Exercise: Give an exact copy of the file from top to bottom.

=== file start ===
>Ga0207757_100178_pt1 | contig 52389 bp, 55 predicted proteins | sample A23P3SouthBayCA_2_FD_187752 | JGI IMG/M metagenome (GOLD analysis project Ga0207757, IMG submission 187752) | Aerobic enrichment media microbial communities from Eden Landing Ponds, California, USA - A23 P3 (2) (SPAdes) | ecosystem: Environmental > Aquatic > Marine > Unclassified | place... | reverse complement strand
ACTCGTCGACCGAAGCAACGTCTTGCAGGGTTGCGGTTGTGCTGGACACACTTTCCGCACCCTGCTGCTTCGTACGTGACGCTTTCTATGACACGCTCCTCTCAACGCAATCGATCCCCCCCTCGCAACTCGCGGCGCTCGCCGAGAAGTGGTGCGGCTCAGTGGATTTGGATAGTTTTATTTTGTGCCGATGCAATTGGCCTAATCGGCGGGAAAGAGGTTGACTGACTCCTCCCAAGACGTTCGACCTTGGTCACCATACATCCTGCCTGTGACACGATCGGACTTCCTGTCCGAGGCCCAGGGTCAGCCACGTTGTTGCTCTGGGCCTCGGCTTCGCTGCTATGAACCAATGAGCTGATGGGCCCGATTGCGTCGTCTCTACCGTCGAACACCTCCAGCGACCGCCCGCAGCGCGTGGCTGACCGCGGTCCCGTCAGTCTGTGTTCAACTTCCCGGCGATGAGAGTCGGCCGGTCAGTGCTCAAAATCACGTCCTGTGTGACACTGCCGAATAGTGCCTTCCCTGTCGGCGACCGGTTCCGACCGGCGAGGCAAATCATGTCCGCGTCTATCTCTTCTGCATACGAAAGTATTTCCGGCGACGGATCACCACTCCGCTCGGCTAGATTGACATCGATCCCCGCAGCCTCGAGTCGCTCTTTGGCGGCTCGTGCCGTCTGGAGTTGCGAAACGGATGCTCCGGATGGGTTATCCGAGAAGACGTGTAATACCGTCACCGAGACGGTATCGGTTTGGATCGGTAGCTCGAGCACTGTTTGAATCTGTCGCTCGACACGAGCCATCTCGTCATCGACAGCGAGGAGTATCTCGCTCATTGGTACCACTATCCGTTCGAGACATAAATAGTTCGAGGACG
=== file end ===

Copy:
>Ga0207757_100178_pt1 | contig 52389 bp, 55 predicted proteins | sample A23P3SouthBayCA_2_FD_187752 | JGI IMG/M metagenome (GOLD analysis project Ga0207757, IMG submission 187752) | Aerobic enrichment media microbial communities from Eden Landing Ponds, California, USA - A23 P3 (2) (SPAdes) | ecosystem: Environmental > Aquatic > Marine > Unclassified | place... | reverse complement strand
ACTCGTCGACCGAAGCAACGTCTTGCAGGGTTGCGGTTGTGCTGGACACACTTTCCGCACCCTGCTGCTTCGTACGTGACGCTTTCTATGACACGCTCCTCTCAACGCAATCGATCCCCCCCTCGCAACTCGCGGCGCTCGCCGAGAAGTGGTGCGGCTCAGTGGATTTGGATAGTTTTATTTTGTGCCGATGCAATTGGCCTAATCGGCGGGAAAGAGGTTGACTGACTCCTCCCAAGACGTTCGACCTTGGTCACCATACATCCTGCCTGTGACACGATCGGACTTCCTGTCCGAGGCCCAGGGTCAGCCACGTTGTTGCTCTGGGCCTCGGCTTCGCTGCTATGAACCAATGAGCTGATGGGCCCGATTGCGTCGTCTCTACCGTCGAACACCTCCAGCGACCGCCCGCAGCGCGTGGCTGACCGCGGTCCCGTCAGTCTGTGTTCAACTTCCCGGCGATGAGAGTCGGCCGGTCAGTGCTCAAAATCACGTCCTGTGTGACACTGCCGAATAGTGCCTTCCCTGTCGGCGACCGGTTCCGACCGGCGAGGCAAATCATGTCCGCGTCTATCTCTTCTGCATACGAAAGTATTTCCGGCGACGGATCACCACTCCGCTCGGCTAGATTGACATCGATCCCCGCAGCCTCGAGTCGCTCTTTGGCGGCTCGTGCCGTCTGGAGTTGCGAAACGGATGCTCCGGATGGGTTATCCGAGAAGACGTGTAATACCGTCACCGAGACGGTATCGGTTTGGATCGGTAGCTCGAGCACTGTTTGAATCTGTCGCTCGACACGAGCCATCTCGTCATCGACAGCGAGGAGTATCTCGCTCATTGGTACCACTATCCGTTCGAGACATAAATAGTTCGAGGACG